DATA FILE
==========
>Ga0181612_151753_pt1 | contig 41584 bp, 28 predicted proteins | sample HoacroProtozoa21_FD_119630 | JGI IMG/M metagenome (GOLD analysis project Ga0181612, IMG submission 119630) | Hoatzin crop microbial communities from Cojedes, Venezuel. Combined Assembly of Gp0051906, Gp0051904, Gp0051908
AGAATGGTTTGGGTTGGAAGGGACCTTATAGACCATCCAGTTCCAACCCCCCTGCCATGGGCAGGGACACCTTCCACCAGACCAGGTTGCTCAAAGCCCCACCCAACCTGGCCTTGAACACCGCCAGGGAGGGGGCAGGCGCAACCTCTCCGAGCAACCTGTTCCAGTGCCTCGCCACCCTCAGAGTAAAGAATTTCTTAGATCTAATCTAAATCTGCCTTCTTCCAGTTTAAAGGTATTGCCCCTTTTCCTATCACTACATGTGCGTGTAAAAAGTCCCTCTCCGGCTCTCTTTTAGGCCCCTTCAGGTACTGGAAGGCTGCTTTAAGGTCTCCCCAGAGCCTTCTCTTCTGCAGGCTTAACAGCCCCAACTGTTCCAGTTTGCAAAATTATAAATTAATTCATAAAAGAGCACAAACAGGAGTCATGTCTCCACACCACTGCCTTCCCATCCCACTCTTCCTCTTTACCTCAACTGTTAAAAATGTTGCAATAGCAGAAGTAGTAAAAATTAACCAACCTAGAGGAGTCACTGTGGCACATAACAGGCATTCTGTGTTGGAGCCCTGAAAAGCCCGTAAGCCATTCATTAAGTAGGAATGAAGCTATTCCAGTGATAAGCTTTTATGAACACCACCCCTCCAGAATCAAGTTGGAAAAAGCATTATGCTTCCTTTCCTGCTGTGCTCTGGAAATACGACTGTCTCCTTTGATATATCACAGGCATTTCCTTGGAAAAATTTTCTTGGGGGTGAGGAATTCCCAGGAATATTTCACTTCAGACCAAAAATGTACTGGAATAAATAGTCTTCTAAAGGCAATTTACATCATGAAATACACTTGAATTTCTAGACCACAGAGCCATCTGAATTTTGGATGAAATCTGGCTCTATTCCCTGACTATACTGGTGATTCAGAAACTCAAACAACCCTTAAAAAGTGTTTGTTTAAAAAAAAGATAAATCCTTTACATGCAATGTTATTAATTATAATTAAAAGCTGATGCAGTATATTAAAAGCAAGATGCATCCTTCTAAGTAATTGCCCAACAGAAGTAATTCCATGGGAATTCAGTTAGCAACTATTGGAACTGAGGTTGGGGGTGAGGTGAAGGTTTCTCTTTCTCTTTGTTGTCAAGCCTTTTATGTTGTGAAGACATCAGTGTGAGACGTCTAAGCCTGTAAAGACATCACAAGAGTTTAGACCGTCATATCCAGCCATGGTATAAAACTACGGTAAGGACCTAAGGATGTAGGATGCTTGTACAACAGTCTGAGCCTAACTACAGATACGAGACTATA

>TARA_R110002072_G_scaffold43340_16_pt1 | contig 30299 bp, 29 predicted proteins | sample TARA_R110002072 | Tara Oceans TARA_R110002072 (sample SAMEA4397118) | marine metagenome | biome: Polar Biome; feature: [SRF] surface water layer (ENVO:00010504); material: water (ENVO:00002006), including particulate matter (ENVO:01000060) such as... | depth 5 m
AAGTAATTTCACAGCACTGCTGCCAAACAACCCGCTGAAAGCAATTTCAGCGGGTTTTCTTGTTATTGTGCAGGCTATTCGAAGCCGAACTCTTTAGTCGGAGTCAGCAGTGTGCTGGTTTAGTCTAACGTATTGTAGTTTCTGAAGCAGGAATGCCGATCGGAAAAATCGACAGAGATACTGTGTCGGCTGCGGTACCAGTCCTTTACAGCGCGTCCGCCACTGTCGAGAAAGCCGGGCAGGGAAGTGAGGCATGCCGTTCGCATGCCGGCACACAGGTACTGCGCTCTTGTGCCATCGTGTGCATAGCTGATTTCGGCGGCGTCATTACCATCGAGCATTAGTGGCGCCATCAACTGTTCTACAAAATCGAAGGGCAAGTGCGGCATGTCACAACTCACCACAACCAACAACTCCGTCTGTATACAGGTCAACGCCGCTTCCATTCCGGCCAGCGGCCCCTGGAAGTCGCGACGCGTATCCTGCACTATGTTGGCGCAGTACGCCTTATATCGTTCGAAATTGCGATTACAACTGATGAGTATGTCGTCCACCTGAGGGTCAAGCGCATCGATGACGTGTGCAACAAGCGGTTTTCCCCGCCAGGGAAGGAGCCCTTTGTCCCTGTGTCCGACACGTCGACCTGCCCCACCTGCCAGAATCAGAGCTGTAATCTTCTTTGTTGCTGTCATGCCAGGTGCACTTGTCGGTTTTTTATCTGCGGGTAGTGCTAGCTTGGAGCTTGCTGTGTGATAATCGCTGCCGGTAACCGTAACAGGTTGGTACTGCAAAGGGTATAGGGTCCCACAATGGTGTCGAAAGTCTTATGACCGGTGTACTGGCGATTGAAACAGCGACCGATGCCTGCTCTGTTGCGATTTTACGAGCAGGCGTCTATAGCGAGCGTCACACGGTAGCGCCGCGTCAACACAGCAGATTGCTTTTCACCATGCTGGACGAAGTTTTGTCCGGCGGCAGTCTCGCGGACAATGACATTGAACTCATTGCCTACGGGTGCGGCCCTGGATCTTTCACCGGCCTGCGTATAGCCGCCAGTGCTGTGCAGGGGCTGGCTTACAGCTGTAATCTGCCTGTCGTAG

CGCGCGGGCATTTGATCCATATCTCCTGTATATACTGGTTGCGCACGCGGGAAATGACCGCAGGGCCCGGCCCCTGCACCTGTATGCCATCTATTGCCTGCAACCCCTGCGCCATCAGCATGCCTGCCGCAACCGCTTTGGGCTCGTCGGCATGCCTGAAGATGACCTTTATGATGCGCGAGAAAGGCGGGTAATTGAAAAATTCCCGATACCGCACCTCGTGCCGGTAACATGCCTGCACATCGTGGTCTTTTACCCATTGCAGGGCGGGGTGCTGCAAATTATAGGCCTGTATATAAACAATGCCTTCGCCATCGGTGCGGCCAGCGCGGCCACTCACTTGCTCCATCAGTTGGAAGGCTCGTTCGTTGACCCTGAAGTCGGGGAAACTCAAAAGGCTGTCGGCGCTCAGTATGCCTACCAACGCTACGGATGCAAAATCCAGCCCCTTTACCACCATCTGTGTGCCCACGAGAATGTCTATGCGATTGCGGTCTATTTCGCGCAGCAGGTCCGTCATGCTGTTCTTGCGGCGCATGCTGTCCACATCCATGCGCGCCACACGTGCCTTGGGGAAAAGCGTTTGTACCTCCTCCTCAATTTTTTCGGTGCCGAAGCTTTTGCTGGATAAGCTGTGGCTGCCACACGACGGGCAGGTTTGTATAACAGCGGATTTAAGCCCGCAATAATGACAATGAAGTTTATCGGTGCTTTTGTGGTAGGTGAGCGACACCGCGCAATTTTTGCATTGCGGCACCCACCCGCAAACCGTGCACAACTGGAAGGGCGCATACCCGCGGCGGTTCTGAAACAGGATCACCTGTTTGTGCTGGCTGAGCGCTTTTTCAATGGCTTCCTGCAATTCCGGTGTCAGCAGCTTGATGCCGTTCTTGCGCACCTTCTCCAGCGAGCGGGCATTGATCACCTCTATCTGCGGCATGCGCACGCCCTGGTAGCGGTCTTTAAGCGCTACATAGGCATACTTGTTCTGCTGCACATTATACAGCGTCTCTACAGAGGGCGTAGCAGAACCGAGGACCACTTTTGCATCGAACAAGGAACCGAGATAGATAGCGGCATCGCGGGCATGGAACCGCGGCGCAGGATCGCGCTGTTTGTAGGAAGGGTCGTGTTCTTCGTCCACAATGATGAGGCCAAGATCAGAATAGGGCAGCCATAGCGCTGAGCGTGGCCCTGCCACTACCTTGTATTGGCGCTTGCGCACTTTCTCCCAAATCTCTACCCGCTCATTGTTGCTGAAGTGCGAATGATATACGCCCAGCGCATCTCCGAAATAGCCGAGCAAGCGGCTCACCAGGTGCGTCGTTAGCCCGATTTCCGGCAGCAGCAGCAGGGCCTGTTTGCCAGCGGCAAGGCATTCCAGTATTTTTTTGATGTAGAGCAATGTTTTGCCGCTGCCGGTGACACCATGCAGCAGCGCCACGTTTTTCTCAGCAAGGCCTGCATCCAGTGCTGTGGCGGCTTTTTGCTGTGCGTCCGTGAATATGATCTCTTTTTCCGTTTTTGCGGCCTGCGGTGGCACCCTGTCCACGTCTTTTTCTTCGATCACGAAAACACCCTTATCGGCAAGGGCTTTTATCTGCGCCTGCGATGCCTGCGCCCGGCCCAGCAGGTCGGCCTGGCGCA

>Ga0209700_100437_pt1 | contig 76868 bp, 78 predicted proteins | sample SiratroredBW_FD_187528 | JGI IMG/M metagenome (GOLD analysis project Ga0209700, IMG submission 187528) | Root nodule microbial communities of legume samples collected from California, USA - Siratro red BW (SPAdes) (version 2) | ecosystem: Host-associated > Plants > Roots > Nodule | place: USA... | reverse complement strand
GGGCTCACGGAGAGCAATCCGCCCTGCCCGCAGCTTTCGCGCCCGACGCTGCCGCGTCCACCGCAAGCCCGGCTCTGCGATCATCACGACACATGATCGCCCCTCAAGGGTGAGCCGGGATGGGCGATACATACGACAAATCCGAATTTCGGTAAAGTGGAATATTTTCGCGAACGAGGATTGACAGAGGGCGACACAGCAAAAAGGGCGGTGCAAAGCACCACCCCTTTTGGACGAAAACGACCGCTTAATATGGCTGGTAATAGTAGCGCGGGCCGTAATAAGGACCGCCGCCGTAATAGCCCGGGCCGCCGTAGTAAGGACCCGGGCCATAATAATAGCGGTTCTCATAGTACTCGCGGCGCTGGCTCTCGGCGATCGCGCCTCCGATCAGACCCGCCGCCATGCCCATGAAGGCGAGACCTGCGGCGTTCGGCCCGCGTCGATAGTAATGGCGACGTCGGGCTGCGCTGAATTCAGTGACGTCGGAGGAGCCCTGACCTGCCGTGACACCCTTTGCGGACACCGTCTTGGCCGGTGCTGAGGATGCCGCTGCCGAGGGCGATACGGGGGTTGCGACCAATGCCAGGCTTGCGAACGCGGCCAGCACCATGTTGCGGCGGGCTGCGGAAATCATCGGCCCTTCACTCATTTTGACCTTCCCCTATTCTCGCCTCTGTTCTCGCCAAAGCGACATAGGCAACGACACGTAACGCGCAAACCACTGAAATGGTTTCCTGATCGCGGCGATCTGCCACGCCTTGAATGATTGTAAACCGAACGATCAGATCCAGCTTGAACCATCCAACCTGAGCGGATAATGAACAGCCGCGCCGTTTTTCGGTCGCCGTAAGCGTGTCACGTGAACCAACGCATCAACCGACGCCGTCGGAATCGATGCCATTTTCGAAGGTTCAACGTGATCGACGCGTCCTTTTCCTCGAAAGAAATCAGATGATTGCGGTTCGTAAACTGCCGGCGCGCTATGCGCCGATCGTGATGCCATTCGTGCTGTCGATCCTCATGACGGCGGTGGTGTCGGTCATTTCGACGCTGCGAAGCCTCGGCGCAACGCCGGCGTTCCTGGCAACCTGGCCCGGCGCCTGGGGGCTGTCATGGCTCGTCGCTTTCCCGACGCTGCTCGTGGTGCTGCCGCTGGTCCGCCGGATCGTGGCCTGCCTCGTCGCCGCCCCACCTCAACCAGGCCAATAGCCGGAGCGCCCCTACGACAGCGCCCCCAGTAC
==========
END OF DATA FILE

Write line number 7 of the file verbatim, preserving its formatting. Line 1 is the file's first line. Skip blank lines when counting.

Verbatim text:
GGGCTCACGGAGAGCAATCCGCCCTGCCCGCAGCTTTCGCGCCCGACGCTGCCGCGTCCACCGCAAGCCCGGCTCTGCGATCATCACGACACATGATCGCCCCTCAAGGGTGAGCCGGGATGGGCGATACATACGACAAATCCGAATTTCGGTAAAGTGGAATATTTTCGCGAACGAGGATTGACAGAGGGCGACACAGCAAAAAGGGCGGTGCAAAGCACCACCCCTTTTGGACGAAAACGACCGCTTAATATGGCTGGTAATAGTAGCGCGGGCCGTAATAAGGACCGCCGCCGTAATAGCCCGGGCCGCCGTAGTAAGGACCCGGGCCATAATAATAGCGGTTCTCATAGTACTCGCGGCGCTGGCTCTCGGCGATCGCGCCTCCGATCAGACCCGCCGCCATGCCCATGAAGGCGAGACCTGCGGCGTTCGGCCCGCGTCGATAGTAATGGCGACGTCGGGCTGCGCTGAATTCAGTGACGTCGGAGGAGCCCTGACCTGCCGTGACACCCTTTGCGGACACCGTCTTGGCCGGTGCTGAGGATGCCGCTGCCGAGGGCGATACGGGGGTTGCGACCAATGCCAGGCTTGCGAACGCGGCCAGCACCATGTTGCGGCGGGCTGCGGAAATCATCGGCCCTTCACTCATTTTGACCTTCCCCTATTCTCGCCTCTGTTCTCGCCAAAGCGACATAGGCAACGACACGTAACGCGCAAACCACTGAAATGGTTTCCTGATCGCGGCGATCTGCCACGCCTTGAATGATTGTAAACCGAACGATCAGATCCAGCTTGAACCATCCAACCTGAGCGGATAATGAACAGCCGCGCCGTTTTTCGGTCGCCGTAAGCGTGTCACGTGAACCAACGCATCAACCGACGCCGTCGGAATCGATGCCATTTTCGAAGGTTCAACGTGATCGACGCGTCCTTTTCCTCGAAAGAAATCAGATGATTGCGGTTCGTAAACTGCCGGCGCGCTATGCGCCGATCGTGATGCCATTCGTGCTGTCGATCCTCATGACGGCGGTGGTGTCGGTCATTTCGACGCTGCGAAGCCTCGGCGCAACGCCGGCGTTCCTGGCAACCTGGCCCGGCGCCTGGGGGCTGTCATGGCTCGTCGCTTTCCCGACGCTGCTCGTGGTGCTGCCGCTGGTCCGCCGGATCGTGGCCTGCCTCGTCGCCGCCCCACCTCAACCAGGCCAATAGCCGGAGCGCCCCTACGACAGCGCCCCCAGTAC